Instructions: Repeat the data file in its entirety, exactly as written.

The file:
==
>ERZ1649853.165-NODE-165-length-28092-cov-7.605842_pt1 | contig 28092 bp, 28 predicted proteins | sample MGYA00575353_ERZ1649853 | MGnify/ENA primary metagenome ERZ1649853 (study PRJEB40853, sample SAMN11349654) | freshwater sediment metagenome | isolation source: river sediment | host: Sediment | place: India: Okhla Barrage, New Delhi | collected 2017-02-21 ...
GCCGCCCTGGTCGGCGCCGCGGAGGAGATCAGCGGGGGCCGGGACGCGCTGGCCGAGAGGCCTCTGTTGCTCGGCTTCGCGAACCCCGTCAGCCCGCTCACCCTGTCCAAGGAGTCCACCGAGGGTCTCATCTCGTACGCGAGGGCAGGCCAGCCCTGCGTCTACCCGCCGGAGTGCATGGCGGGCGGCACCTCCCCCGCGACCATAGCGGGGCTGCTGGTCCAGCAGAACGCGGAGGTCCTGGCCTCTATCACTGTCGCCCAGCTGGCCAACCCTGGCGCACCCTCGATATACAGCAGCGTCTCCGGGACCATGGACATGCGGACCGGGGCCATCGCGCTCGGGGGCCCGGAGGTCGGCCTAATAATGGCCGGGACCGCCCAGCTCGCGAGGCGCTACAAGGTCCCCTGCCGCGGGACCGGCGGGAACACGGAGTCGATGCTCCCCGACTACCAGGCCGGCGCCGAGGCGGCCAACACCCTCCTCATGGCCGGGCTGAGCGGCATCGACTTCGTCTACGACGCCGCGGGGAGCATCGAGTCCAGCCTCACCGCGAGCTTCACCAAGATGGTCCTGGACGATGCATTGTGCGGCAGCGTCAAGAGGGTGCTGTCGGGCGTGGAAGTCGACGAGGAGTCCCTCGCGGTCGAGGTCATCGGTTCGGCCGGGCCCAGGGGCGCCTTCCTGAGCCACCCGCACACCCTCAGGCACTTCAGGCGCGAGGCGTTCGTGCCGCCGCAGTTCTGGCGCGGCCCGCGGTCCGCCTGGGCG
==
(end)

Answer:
>ERZ1649853.165-NODE-165-length-28092-cov-7.605842_pt1 | contig 28092 bp, 28 predicted proteins | sample MGYA00575353_ERZ1649853 | MGnify/ENA primary metagenome ERZ1649853 (study PRJEB40853, sample SAMN11349654) | freshwater sediment metagenome | isolation source: river sediment | host: Sediment | place: India: Okhla Barrage, New Delhi | collected 2017-02-21 ...
GCCGCCCTGGTCGGCGCCGCGGAGGAGATCAGCGGGGGCCGGGACGCGCTGGCCGAGAGGCCTCTGTTGCTCGGCTTCGCGAACCCCGTCAGCCCGCTCACCCTGTCCAAGGAGTCCACCGAGGGTCTCATCTCGTACGCGAGGGCAGGCCAGCCCTGCGTCTACCCGCCGGAGTGCATGGCGGGCGGCACCTCCCCCGCGACCATAGCGGGGCTGCTGGTCCAGCAGAACGCGGAGGTCCTGGCCTCTATCACTGTCGCCCAGCTGGCCAACCCTGGCGCACCCTCGATATACAGCAGCGTCTCCGGGACCATGGACATGCGGACCGGGGCCATCGCGCTCGGGGGCCCGGAGGTCGGCCTAATAATGGCCGGGACCGCCCAGCTCGCGAGGCGCTACAAGGTCCCCTGCCGCGGGACCGGCGGGAACACGGAGTCGATGCTCCCCGACTACCAGGCCGGCGCCGAGGCGGCCAACACCCTCCTCATGGCCGGGCTGAGCGGCATCGACTTCGTCTACGACGCCGCGGGGAGCATCGAGTCCAGCCTCACCGCGAGCTTCACCAAGATGGTCCTGGACGATGCATTGTGCGGCAGCGTCAAGAGGGTGCTGTCGGGCGTGGAAGTCGACGAGGAGTCCCTCGCGGTCGAGGTCATCGGTTCGGCCGGGCCCAGGGGCGCCTTCCTGAGCCACCCGCACACCCTCAGGCACTTCAGGCGCGAGGCGTTCGTGCCGCCGCAGTTCTGGCGCGGCCCGCGGTCCGCCTGGGCG